Exalos
Exalos

Except it's not a deus ex machina (that's not what it means). D.E.M is an event that conveniently happens out of nowhere or an act of god some kind of god helping mortals to resolve something. So for example if in Victory of the daleks a meteor would have destroyed the dalek ship out of nowhere that would have been a deus ex machina. The sonic is a convenient plot device at best.

RobberBaron
RobberBaron

What was always completely ridiculous was that all of the Doctor's enemies in the Alliance conspired to make the ultimate prison for him in The Pandorica Opens, and yet one zap of the sonic from Rory and the Doctor is free

RobberBaron
RobberBaron

I've just re-watched The Day of the Doctor and I always assumed the point was, zapping the Dalek was the same thing as when they were planning to destroy the cell door

cyberbrayde
cyberbrayde

I think it's cool. The reason why the eleventh uses it so many times, is because it's cool. For goodness sake, he thinks bow ties are cool, and he flirts with the TARDIS. The Doctor is pretty smart, and scanning about makes me wander he's only showing off.

MaraBackman
MaraBackman

I think that one of the easiest solutions to preventing the Sonic (or any other gadget) from becoming an instant plot-solver would be to show the Doctor putting effort into using it. If he just flicks the Sonic almost nonchalantly to solve a problem then it doesn't look too serious, but if he puts a great deal of effort into it and the strain is visible then it works better to establish the seriousness of the situation.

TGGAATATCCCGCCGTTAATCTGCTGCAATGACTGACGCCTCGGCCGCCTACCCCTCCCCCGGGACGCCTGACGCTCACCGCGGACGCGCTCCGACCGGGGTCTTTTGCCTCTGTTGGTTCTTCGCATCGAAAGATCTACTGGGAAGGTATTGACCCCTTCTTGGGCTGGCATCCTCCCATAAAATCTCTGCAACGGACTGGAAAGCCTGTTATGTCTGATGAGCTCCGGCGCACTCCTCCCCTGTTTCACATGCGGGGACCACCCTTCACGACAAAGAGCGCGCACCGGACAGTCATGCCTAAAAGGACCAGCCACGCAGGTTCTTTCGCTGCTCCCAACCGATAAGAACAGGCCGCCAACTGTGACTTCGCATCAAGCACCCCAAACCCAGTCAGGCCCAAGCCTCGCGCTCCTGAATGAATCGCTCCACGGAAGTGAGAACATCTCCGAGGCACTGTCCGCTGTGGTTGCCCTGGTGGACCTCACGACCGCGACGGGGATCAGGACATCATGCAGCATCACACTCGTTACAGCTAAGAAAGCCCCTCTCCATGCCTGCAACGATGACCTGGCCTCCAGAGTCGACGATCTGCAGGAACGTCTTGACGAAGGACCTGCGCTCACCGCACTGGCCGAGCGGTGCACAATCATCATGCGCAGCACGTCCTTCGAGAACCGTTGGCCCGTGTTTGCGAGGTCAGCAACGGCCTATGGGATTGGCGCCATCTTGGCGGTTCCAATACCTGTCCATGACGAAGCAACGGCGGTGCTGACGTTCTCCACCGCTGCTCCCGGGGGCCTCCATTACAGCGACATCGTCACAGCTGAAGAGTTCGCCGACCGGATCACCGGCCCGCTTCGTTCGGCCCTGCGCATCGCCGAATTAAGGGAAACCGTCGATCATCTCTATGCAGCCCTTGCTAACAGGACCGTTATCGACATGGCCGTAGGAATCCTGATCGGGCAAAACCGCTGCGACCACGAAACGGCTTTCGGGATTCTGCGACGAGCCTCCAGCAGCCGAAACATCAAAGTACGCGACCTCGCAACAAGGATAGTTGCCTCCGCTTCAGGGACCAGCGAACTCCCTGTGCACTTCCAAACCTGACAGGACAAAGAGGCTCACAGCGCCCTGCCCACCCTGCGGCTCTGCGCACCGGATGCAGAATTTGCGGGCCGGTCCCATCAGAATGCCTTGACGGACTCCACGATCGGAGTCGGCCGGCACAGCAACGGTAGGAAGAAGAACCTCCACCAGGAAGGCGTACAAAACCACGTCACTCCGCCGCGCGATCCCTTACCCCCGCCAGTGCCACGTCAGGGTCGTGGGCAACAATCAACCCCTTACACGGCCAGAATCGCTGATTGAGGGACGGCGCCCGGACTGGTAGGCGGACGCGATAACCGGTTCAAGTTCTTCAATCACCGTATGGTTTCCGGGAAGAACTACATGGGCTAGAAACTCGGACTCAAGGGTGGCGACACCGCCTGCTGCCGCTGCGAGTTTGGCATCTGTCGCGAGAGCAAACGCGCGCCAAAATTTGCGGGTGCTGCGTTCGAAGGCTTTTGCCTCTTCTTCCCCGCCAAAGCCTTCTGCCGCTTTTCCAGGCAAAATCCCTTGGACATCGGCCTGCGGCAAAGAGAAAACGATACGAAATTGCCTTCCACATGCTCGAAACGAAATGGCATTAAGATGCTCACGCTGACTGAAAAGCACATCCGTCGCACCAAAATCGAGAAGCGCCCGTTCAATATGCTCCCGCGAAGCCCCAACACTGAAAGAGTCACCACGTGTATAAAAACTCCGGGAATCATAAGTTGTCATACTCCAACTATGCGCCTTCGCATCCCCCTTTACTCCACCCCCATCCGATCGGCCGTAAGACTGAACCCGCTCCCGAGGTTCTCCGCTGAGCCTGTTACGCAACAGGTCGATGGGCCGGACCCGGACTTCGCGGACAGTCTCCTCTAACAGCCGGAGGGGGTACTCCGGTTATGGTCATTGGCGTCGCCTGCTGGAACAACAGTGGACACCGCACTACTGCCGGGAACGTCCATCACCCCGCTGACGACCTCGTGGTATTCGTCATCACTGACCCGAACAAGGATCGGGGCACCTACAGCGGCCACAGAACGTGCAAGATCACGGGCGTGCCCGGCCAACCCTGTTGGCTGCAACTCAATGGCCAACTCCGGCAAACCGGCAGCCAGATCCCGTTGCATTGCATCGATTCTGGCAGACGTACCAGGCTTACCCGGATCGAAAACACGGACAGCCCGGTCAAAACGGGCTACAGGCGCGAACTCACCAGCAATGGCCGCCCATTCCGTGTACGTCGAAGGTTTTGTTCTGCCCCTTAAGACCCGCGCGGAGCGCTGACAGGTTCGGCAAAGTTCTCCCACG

gunslinger19
gunslinger19

yeh in day of the doctor iv basically decided that the fact they were in a painting meant that they could vibrate the paint molecules in the dalek, and the fact that there were 3 of them amplified the sonic's power. i think they should retire the sonic as it wouldnt really make sense for the doctor to just not use it when it could save the day. but if not, could they just not use the sonic in the climax maybe? its a useful narrative device for collating information and moving the plot forward and opeing doors, but the climax should be a moment built by the entire narrative, not just the sonic

Undiscovered Adventure
Undiscovered Adventure

Hey, what about the Clara Ex Machina?

- The GI jumps into the Doctor's time stream, making his every victory a defeat,

Clara jumps into the time stream, saving him throughout his many lives.

- The three Doctors are about to destroy Galifrey together,

Clara helps to convince them not to, changing the Doctor's history forever.

- Doctor is about to die for good because he's out of regenerations,

Clara convinces the timelords to 'help him change the future' and they give him a new regeneration cycle.

I love Clara, but you've got to admit, she's done a lot for the Doctor. He'd better be grateful in series 8!

Andrew_Swallow
Andrew_Swallow

The sonic screwdrivers were obviously made to repair the TARDIS.  It would be able to do anything a repair man would carry a tool in his tool box to do.  It was not designed to be a weapon.  Its functions may be extended to diagnose and repair repair humans and Time Lords.


A repairman may wish to replace a metal panel.  He would would use a cutting tool to cut the metal and a crane to lift the panel into place.  Any cutting tool would be short range to prevent accidental damage to other things.  A levitation and pushing facility is a high tech replacement for the crane.  So they sonic screw driver would be able to get the Dalek but not the Cyberman.

LucasW
LucasW

Russell T Davies said on a video diary for series one that "it doesn't matter what you use the sonic screwdriver for, so long as it isn't key to the story." Or something along those lines. Say what you like about him (and nearly everybody does) but I think he's hit the nail on the head there. Use it as a scanner, a key or a torch, but never EVER use it as a resolution.

The Taker
The Taker

Repost here: